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Archive for April, 2011

N. T. Wright returns with another essay answering the question “Can We Believe in the Resurrection?”  The essay is a nice summary of 740-page book The Resurrection of the Son of God.

Alex Preston, an Evangelical-Anglican stock trader in London, writes how Christians balance the virtues of their faith with the avarice of the financial world. A very interesting piece, and Holy Trinity Brompton church plays an important role.

The blog Conciliar Anglican provides a defense of the 1979 Book of Common Prayer.  Many believe the 1979 revisions are partly to blame for the current divisions in the Anglican Communion in North America.

James Emery White, pastor and former president of Gordon-Conwell Theological Seminary, writes that the nature of discipleship and learning is undergoing rapid changes in the “age of Google,” and that churches need to spend time teaching others how to evaluate information.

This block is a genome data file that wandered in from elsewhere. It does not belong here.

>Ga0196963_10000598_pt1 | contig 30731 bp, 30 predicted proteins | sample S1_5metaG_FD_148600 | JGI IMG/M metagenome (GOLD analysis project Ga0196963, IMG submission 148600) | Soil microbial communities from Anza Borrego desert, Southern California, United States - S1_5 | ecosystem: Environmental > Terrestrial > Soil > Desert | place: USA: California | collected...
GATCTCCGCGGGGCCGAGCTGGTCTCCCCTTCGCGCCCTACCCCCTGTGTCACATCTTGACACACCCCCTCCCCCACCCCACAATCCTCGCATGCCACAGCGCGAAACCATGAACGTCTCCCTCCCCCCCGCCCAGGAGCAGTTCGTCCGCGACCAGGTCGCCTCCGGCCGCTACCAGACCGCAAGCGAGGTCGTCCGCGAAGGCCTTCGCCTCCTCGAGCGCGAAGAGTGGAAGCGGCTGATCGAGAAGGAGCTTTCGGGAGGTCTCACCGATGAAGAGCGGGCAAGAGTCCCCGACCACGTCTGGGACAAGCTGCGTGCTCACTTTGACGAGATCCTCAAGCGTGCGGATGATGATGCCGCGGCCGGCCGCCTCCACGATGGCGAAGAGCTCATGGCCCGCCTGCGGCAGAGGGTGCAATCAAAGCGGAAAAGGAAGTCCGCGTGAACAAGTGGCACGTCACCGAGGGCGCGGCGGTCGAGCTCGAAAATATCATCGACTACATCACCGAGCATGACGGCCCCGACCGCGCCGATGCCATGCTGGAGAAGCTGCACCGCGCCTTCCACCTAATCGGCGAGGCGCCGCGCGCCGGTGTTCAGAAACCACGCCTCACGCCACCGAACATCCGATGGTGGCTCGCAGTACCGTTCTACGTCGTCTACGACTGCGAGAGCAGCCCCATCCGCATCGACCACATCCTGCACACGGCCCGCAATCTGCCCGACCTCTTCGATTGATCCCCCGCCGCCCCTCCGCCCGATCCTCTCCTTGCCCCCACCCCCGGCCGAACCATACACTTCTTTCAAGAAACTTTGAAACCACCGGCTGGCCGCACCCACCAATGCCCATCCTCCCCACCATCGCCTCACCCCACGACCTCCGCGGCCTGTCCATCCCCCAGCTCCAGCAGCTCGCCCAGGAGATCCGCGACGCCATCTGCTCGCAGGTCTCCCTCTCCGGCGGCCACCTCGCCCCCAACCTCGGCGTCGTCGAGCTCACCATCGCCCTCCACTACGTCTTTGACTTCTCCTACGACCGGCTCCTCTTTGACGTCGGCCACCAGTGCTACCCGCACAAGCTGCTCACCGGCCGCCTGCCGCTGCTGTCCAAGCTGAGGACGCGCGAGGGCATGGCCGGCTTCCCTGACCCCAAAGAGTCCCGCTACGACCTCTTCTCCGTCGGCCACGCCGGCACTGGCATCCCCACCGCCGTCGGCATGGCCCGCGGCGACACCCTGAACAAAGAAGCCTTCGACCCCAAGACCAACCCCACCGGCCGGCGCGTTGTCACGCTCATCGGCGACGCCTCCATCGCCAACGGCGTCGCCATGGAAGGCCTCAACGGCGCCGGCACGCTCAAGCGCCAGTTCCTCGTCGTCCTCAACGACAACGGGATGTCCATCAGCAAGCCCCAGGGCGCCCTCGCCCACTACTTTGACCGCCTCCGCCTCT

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First, join the conversation here with Jordan Hillebert and the gang regarding J. I. Packer’s iconoclasm — which rejects the use of all images (or thoughts!) that represent God.

Over at Religion and Ethics, N. T. Wright has a lengthy but accessible essay on Jesus’ subversion of Israel’s nationalist expectations. The piece is called “Jesus and the Perfect Storm” referring to the 1991 Nor’easter that killed fishermen from Gloucester.  The North Shore gets a shout-out from N. T. Wright!

The blog Theology Forum has a piece entitled “Moltmann, Calvin, and the Cross” which juxtaposes the atonement theories of Protestant reformer John Calvin and German theologian Jurgen Moltmann.

Ross Douthat, over at The New York Times, enters the fray over the Rob Bell “Is there a hell?” controversy with a mildly provocative question: “If Gandhi is in heaven, is Tony Soprano as well?

With the popularity of “Amish-lit” on the rise, Christianity Today answers the question “Why We Love Amish Romances.”

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John Pryor provides a testimony on the power of the Daily Office to eradicate personal narcissism in the post “What I learned for Lent.”